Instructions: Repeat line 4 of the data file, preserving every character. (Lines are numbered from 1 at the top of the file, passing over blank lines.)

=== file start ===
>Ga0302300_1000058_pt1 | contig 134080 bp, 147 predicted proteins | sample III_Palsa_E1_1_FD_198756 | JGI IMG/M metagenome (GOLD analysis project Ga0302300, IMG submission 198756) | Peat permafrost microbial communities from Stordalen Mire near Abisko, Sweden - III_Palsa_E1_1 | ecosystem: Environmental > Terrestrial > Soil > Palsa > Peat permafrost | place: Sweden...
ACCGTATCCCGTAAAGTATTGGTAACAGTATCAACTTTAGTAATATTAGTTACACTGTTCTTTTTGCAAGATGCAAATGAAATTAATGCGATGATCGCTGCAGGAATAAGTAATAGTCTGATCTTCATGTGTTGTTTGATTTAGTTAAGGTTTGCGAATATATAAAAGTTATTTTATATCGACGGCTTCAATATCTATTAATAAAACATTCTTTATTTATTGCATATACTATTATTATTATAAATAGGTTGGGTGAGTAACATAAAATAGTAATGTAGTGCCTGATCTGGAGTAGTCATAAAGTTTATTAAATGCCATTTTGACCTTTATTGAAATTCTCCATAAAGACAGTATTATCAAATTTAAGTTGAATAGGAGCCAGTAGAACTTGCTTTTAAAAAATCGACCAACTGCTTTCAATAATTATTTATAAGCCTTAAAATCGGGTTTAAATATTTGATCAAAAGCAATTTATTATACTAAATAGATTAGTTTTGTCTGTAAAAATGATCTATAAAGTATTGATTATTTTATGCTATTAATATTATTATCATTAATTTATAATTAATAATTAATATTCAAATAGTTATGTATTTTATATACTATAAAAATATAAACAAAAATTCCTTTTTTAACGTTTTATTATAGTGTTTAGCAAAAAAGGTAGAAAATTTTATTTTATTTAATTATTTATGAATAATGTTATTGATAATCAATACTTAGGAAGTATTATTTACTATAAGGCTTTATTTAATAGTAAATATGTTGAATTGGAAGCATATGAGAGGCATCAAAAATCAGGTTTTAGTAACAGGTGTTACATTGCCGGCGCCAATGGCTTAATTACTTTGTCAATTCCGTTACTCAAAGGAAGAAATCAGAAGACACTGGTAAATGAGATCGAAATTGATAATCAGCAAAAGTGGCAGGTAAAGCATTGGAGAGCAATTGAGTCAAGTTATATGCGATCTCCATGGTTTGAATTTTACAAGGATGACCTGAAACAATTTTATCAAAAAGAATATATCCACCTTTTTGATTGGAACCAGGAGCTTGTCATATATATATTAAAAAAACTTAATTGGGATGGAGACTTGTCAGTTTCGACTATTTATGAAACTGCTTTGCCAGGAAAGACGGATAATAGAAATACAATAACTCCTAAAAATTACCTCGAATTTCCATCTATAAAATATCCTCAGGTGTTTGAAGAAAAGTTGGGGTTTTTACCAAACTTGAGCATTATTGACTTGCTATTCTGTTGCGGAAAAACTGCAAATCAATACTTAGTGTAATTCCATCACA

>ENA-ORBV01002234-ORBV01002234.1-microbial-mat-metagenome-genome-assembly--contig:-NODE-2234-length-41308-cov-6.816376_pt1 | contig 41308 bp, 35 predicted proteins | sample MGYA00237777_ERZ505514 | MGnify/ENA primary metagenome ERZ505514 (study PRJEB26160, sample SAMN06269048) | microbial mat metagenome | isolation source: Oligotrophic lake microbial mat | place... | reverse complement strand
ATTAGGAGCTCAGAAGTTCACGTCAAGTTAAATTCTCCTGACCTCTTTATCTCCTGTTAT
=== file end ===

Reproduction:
ATTAGGAGCTCAGAAGTTCACGTCAAGTTAAATTCTCCTGACCTCTTTATCTCCTGTTAT